Once you have strategic clarity, it is time to form a dedicated innovation team. The magical word here is “dedicated.” If you are only willing to have team members join the “start-up within” part-time while keeping their “day job,” stop right there – you are setting them up for failure as they will not be able to allocate the effort required to be successful. Just think about it: under pressure such as quarter-end or shipping a significant release, how will the people involved manage progress on the disruptive innovation? Note that I am not advocating for a team of 20+ people, at least not at the pilot stages. Two “co-founders” to 4-5 cross-functional founding-team members are all you need to get going, bringing expertise from go-to-market, user experience, product, and development. From experience, prioritize existing team members to join this team if possible. While it might sound easier to acquihire a failed startup and put them in charge of the disruptive innovation, opening the opportunity to initiative-taking and well-connected existing employees will do miracles to drive support internally and shape your company culture beyond this group. You will need to clearly define who the Innovation team leader will be – the General Manager / mini-CEO.

And now, for the money part – that dedicated innovation team needs to have full authority over secure funding. I can feel the CFO ready to put a strong objection here, but please read me out. Having funding sorted out upfront for the next 2-3 years, with increasing amounts unlocked at every milestone, gives the internal innovation team a significant advantage over a start-up. They will not need to spend a large amount of their time raising additional funds, honing the art of the pitch more than the art of building great products that customers will love. The critical part is that the team has full authority to use the funding to pursue the goals. They know that after each successful stage, the next tranche of funding will unlock automatically – more on this later.

That innovation team needs to be accountable for measurable outcomes at each stage of progress, and these outcomes need to be pre-agreed early in the process. The team needs to be responsible for rapidly exploring and iterating on new product ideas within the strategic clarity defined above. They should also be able to leverage shared teams within the organization, such as research, data analysts, or finance, but should be free to go outside if things are not moving fast enough.

The in-house disruptive innovation process

Like startups who go through rounds of raises and need to prove to the investors that they have reached a certain level of traction and delivered on their plans, the in-house innovation team should be bound by a stage-gate process from idea to graduation of a successful v+1 offering. At every gate, the decision will be to either move forward, continue in this phase (persevere), pivot, or go back to the start.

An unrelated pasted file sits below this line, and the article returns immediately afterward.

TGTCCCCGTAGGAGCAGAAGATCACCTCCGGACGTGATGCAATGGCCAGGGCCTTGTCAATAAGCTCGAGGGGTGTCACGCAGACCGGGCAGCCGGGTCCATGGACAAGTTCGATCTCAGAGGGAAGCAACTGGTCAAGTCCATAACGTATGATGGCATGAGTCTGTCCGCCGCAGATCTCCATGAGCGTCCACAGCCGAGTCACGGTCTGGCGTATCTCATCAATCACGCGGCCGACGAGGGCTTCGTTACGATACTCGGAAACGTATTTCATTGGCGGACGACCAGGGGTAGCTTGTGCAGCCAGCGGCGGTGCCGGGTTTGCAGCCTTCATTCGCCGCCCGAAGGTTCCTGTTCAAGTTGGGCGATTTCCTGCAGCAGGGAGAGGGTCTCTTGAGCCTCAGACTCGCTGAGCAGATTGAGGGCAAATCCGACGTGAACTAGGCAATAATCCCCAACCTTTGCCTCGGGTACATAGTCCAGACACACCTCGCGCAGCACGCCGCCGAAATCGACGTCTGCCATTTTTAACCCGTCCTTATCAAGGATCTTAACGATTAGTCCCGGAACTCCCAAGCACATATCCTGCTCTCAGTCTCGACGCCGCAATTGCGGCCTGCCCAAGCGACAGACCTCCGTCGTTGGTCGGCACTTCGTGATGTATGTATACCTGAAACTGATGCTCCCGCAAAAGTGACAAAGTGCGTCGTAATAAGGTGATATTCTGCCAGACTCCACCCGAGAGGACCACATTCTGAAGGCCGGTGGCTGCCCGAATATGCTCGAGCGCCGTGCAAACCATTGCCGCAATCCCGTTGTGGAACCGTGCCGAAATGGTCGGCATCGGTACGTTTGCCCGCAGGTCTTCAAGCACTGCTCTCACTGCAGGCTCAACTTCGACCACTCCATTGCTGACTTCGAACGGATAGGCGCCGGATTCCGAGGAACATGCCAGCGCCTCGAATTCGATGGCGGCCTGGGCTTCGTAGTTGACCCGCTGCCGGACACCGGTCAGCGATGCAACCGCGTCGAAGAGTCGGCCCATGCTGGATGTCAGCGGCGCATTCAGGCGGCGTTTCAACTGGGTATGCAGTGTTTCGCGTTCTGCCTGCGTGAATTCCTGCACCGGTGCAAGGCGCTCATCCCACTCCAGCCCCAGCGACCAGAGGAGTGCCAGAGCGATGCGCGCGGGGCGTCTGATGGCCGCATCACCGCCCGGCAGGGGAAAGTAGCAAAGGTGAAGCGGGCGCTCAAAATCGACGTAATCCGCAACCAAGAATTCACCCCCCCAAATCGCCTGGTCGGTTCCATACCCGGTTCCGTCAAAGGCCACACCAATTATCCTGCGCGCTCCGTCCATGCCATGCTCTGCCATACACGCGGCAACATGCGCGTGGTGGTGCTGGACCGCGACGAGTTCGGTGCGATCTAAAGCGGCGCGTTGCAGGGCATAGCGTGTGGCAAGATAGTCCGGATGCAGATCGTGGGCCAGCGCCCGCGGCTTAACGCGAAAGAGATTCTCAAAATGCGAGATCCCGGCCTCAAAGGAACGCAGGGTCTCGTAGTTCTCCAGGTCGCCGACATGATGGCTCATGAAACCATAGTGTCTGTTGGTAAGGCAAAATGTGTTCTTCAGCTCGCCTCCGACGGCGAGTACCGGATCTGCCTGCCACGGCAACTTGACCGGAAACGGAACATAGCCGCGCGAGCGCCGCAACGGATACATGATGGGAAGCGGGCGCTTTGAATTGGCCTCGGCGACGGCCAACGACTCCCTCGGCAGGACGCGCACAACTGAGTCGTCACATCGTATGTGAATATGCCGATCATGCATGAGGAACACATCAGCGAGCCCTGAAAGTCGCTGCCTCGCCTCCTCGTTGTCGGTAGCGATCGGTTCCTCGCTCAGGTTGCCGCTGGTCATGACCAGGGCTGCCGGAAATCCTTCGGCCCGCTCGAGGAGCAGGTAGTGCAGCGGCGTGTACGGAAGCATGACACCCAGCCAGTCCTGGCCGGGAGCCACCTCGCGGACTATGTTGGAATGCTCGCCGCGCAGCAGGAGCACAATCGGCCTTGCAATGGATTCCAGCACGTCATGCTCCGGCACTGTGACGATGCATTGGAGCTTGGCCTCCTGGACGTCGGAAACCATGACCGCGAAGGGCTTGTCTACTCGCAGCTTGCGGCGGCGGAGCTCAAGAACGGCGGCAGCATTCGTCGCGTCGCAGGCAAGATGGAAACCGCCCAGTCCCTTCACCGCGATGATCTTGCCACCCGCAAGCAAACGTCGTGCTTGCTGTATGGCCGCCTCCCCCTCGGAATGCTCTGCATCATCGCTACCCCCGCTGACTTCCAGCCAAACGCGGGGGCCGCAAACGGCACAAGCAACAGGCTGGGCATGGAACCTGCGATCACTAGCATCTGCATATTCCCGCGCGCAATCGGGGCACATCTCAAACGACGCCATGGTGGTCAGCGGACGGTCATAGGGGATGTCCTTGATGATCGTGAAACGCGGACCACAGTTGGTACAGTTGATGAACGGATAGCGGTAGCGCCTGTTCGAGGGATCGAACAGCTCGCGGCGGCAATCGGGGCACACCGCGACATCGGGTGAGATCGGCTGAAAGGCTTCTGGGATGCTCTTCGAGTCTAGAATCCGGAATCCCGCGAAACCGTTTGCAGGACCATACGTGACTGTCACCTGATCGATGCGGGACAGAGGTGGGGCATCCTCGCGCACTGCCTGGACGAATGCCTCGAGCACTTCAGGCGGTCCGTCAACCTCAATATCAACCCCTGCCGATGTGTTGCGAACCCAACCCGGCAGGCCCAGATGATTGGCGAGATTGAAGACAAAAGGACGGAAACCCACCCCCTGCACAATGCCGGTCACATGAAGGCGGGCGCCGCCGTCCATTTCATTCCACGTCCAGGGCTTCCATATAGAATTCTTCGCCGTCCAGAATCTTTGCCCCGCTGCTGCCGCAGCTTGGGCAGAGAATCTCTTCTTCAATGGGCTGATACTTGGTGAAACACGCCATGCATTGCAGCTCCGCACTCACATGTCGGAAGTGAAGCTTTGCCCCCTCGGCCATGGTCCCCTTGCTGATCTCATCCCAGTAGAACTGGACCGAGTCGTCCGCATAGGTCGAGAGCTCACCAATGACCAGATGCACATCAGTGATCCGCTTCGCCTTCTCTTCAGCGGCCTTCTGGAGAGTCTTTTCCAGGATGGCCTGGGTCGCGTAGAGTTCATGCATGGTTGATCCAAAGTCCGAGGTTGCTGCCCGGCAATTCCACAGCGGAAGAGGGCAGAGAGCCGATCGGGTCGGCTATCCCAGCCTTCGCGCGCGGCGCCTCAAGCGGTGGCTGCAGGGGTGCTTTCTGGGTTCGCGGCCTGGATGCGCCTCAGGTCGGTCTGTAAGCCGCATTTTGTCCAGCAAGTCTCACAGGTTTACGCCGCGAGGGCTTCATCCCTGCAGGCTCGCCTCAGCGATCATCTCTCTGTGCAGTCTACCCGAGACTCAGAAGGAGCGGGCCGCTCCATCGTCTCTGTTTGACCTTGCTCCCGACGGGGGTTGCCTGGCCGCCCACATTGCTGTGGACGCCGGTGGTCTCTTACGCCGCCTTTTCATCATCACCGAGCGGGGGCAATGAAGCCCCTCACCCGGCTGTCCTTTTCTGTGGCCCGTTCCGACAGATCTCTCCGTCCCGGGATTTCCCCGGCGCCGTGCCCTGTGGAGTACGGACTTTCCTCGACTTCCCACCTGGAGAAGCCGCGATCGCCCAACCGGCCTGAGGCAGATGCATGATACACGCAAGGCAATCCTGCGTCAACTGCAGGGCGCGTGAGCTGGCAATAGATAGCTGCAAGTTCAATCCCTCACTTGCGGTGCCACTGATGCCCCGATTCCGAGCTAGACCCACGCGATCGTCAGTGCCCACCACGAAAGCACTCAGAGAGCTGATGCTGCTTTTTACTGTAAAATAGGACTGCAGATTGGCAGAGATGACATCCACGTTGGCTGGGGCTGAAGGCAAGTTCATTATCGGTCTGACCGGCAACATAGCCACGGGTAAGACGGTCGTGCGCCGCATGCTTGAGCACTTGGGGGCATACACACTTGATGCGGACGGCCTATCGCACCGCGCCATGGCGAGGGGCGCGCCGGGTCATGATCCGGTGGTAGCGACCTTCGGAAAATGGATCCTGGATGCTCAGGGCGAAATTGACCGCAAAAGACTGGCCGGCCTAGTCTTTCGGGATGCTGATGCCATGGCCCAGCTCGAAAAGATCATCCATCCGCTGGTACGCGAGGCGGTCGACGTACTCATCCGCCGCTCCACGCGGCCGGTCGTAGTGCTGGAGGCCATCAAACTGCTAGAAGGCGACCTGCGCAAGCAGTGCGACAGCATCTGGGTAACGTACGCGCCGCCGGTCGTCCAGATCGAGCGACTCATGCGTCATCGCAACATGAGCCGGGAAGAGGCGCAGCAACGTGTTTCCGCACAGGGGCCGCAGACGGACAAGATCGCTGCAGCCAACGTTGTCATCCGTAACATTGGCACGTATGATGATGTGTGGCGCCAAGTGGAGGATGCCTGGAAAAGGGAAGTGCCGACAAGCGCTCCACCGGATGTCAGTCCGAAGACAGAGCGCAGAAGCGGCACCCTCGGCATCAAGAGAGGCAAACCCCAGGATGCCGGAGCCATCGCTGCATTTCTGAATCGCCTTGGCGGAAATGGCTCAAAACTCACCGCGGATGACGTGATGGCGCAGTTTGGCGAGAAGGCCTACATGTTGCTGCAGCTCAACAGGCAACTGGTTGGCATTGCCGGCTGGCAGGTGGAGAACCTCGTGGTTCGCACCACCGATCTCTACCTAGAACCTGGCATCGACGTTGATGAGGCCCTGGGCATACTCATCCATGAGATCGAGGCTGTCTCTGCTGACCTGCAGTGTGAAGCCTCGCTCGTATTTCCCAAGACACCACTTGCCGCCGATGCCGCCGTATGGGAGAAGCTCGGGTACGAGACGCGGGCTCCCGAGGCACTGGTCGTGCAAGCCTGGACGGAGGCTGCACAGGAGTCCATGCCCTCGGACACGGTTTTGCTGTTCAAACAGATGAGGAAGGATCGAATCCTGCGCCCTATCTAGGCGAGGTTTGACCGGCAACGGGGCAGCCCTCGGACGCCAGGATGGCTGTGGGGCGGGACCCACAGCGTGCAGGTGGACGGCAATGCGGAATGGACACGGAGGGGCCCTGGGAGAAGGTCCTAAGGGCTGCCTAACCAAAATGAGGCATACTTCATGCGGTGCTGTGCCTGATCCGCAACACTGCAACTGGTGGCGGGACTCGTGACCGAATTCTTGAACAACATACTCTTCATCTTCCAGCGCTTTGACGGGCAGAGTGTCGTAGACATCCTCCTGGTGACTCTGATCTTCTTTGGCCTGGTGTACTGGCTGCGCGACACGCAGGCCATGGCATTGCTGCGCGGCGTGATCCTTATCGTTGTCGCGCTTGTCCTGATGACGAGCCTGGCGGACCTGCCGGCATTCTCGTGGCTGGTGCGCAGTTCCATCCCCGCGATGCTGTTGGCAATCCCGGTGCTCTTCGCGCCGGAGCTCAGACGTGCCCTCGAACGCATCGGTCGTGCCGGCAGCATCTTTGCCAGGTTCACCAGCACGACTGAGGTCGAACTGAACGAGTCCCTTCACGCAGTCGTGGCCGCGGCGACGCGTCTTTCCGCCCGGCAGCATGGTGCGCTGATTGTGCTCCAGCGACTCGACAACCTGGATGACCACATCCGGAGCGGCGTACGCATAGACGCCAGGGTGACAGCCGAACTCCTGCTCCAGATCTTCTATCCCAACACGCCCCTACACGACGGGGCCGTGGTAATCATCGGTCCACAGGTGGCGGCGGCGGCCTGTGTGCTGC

As a first step, I recommend forming a growth board responsible for the stage-gate reviews and approval to move to the next round, unlocking the next tranche of funding. This growth board should be 5 to 6 individuals (not more) from the corporate leadership team and should include the CEO, CFO, and executive sponsor (if it’s not the CEO). On one side, the executive sponsor will need to meet weekly with the innovation team, with the primary responsibility being to remove roadblocks as they happen. The growth board will require monthly updates regarding lessons learned, project updates, metrics, and tracking towards the next milestone. The stage-gate quarterly meetings need to include the project achievements review and a discussion about learnings over the last period. In addition, new opportunities uncovered are brought forward during the stage-gate meeting, looking at the opportunity for a separate innovation team to get together. That meeting will also require the growth board to decide whether to move ahead, pivot or persevere. I cannot emphasize this enough: the growth board NEEDS to take that decision when at a stage-gate and provide a valid explanation, not based on opinions.

While each company will have the opportunity to adjust the different gates to match their internal needs, the overarching process will follow a similar pattern to the startup world, with additional rounds and the growth board being the equivalent of the investors:

  1. Ideation – equivalent to the “friends & family” round
  2. Refinement – now you get towards the “angel” round
  3. Minimum viable product & messaging – getting towards the “seed” round
  4. Product-market fit – entering the “Series A” round
  5. Traction & Scale-up – ready for “Series B and C” rounds
  6. Graduation to V+1 organization – call it IPO or Exit – congrats, you won, please start again!